One day after the Chicago Teachers Union’s bargaining team rejected a contract offer, Chicago Public Schools leaders told principals to prepare to make mid-year layoffs, as part of $75 million to be cut from school budgets before the end of June.
Principals told Catalyst that within the next two days, network chiefs would tell them how much money they need to cut and by when.
Union officials estimated at least 1,000 educators could be let go.
In a letter to the union dated Tuesday, CPS CEO Forrest Claypool said layoffs would happen “as soon as practicable.”
While some principals said they may be able to stave off layoffs through contingency funds they’ve saved throughout the year, CTU President Karen Lewis predicted the cuts would “harm the most vulnerable students,” such as those who require special education services. But she said the union would not be “bullied” into accepting a contract offer.
“Education isn’t a chess game or a poker game,” she said during a press conference Tuesday afternoon. “These are real lives we’re dealing with.”
For months, the cash-strapped district has been threatening thousands of layoffs to fill a $480 million budget gap if the state didn’t come through with pension relief or if no teachers contract deal were reached by Feb. 1.
CPS also announced that after 30 days have passed, the district would stop paying the so-called “pension pickup” for teachers — a longstanding agreement in which CPS pays 7 percent of the 9 percent union members are required to pay into their pension. The district estimates this will save $65 million by the end of this school year.
Lewis said the union is prepared to file an unfair labor practice charge against the district if it unilaterally eliminates the pension pickup, which was a provision in the teachers contract that expired last June. A spokeswoman said the union is consulting with a lawyer about a possible timeline for filing a case.
Cuts coming to schools
The cuts outlined by the district include:
- $75 million in reductions to school budgets, including just under $14 million in cuts to charter schools. That figure is based on a 4.3-percent reduction to funds schools receive on a per-student basis. The original per-student rate varied from $4,390 for middle-grade students to $5,444 for high schoolers.
- The elimination of some programs paid for with federal Title I and II funds typically set aside to help poor students and to train teachers and principals. It was unclear whether this cut would translate to staff layoffs. The district says it will allow schools to apply for $41 million of these federal funds to help offset the per-student cuts. Charters would be eligible for just under $7 million of that.
Principals said they are being encouraged to cut support staff and school contingency funds before laying off teachers.
Troy LaRaviere, principal at Blaine Elementary in Lakeview and a frequent critic of School Board actions, said he would likely cut a half-time counselor who works with older students on social-emotional needs as well as a part-time teacher who helps struggling middle schoolers with math and reading.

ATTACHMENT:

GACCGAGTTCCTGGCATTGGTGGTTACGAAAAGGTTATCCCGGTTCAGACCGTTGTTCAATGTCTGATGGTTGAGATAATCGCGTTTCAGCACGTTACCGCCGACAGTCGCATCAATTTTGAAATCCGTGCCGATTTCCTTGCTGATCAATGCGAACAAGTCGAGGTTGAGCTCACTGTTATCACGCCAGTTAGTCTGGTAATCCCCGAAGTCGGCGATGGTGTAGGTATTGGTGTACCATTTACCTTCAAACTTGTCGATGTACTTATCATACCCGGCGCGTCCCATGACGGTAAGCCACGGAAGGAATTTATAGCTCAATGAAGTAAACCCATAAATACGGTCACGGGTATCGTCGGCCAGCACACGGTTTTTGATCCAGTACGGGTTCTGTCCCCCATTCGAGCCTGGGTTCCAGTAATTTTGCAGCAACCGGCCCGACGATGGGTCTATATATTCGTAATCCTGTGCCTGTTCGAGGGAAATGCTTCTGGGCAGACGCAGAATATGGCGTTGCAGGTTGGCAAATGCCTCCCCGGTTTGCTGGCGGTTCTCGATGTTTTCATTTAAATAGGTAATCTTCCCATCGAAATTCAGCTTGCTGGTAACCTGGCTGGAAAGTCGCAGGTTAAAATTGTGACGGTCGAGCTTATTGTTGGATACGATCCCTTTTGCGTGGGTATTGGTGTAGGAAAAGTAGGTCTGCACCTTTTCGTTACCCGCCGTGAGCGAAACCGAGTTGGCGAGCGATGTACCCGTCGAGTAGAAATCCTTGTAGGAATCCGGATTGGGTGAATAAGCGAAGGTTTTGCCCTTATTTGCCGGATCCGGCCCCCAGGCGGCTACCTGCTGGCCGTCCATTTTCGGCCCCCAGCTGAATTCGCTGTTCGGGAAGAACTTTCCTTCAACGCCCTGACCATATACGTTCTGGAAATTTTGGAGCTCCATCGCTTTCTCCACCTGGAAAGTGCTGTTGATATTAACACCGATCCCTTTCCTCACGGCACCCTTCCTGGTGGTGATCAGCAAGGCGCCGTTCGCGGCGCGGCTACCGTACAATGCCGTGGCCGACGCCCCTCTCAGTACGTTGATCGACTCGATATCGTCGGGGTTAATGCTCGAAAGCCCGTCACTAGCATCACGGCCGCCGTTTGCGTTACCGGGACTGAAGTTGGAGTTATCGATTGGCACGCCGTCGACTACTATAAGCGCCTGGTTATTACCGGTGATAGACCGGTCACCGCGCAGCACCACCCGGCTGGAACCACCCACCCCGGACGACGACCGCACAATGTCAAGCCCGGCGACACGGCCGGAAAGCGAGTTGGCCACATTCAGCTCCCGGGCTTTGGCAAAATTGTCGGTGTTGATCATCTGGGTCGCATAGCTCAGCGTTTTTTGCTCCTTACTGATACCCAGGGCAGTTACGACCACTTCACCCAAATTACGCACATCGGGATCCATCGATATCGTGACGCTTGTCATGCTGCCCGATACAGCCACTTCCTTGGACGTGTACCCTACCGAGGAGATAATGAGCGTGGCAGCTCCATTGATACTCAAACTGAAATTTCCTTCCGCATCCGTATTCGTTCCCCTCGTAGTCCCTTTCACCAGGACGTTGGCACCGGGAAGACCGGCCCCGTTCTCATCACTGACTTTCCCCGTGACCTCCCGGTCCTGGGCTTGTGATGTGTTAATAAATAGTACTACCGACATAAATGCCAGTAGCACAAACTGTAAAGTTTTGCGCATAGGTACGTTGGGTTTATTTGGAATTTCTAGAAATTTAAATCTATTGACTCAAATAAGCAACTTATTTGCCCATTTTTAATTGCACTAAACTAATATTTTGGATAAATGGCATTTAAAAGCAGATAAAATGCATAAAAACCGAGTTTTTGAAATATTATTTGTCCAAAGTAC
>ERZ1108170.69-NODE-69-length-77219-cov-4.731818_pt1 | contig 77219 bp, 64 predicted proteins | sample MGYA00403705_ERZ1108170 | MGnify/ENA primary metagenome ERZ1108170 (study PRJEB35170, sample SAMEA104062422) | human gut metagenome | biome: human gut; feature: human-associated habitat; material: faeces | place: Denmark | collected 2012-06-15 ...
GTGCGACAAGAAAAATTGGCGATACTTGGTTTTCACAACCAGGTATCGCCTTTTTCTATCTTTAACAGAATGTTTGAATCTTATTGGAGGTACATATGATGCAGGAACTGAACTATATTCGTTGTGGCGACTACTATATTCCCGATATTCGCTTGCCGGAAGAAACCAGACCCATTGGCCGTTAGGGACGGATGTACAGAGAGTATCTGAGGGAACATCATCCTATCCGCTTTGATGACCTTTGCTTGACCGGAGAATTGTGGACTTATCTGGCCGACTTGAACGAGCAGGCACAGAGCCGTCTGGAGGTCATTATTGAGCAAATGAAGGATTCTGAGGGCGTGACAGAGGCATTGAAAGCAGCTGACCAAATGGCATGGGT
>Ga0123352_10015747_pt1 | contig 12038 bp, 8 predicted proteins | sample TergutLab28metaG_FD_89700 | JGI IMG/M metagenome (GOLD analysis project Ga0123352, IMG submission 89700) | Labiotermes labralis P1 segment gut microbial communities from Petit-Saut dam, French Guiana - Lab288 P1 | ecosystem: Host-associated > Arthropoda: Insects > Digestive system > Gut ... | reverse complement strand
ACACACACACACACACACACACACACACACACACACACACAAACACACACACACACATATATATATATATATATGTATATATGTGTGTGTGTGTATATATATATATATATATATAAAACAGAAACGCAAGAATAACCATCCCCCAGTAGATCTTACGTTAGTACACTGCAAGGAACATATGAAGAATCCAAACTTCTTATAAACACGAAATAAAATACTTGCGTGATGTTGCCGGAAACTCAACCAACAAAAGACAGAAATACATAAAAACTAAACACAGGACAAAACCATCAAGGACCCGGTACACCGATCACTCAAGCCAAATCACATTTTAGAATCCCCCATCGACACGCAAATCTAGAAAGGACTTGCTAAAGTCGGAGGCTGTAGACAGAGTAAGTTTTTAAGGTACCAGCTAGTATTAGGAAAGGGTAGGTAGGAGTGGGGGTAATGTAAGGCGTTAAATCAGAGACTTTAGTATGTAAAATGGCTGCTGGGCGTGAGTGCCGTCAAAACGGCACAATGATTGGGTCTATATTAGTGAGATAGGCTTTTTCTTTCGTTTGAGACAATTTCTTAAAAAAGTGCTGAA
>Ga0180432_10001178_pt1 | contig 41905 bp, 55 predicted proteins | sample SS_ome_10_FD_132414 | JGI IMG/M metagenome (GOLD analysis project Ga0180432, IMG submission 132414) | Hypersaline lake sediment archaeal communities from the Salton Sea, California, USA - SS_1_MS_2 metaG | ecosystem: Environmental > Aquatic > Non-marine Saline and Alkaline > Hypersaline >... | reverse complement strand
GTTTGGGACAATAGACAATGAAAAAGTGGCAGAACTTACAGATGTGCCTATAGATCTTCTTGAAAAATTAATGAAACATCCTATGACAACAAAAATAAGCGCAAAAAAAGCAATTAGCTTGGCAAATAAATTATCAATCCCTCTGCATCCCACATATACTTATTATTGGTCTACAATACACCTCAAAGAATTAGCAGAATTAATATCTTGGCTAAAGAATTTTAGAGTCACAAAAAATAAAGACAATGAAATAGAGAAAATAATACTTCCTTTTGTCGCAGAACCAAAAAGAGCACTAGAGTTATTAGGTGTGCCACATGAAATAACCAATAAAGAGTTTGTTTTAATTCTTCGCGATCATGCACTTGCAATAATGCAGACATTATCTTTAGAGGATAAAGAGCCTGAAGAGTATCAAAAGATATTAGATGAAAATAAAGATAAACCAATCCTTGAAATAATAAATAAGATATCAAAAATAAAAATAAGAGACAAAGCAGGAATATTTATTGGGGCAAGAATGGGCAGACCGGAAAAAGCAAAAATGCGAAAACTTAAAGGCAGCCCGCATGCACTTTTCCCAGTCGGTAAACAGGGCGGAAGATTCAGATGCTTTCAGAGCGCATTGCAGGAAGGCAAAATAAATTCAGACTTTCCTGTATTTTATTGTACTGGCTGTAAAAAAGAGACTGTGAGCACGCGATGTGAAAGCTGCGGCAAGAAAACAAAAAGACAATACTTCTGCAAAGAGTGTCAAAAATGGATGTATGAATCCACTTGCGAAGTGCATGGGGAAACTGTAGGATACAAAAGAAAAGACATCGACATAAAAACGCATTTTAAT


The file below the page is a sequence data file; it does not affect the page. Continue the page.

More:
Mid-year cuts are “reckless” and “irresponsible,” he said, questioning if they were really necessary. He pointed to a recent report in the Chicago Tribune that showed the district has just enough cash to get through the school year without classroom cuts.
Some principals said they expected the cuts would wipe out money they’ve accumulated over the school year by renting out their facilities or deciding not to spend on certain programs.
“People have been really fiscally conservative and refraining from making large costly budget decisions in anticipation of potential budget cuts,” one North Side principal said.
Some principals speculated that the cuts are a bargaining chip in the contract talks.
As one principal saw it: “It’s a game of chicken between [CPS and the CTU] to see who will walk away most … bruised.”
CPS officials announced the cuts a day before the district planned to sell $875 million in bonds to help with operating costs. The sale initially was scheduled for last week and was delayed, some believe, due to the market’s uncertainty about the district’s finances.
Both district and union officials said contract negotiations would continue, though a date hasn’t been set.
“One thing that we’ve always managed to do, even when we were on strike, was keep talking,” CTU Vice President Jesse Sharkey said.
Meanwhile, Gov. Bruce Rauner announced that he had directed the Illinois State Board of Education to begin looking for a new interim head of CPS, in case legislation passes that would allow the state to take over the district until it gets on firm financial ground. Rauner hoped to rally support for the bill on the heels of the CTU’s rejection of the contract offer. But many observers say it’s unlikely state legislators would pass it.
Catalyst reporting intern Stephanie Choporis contributed to this report.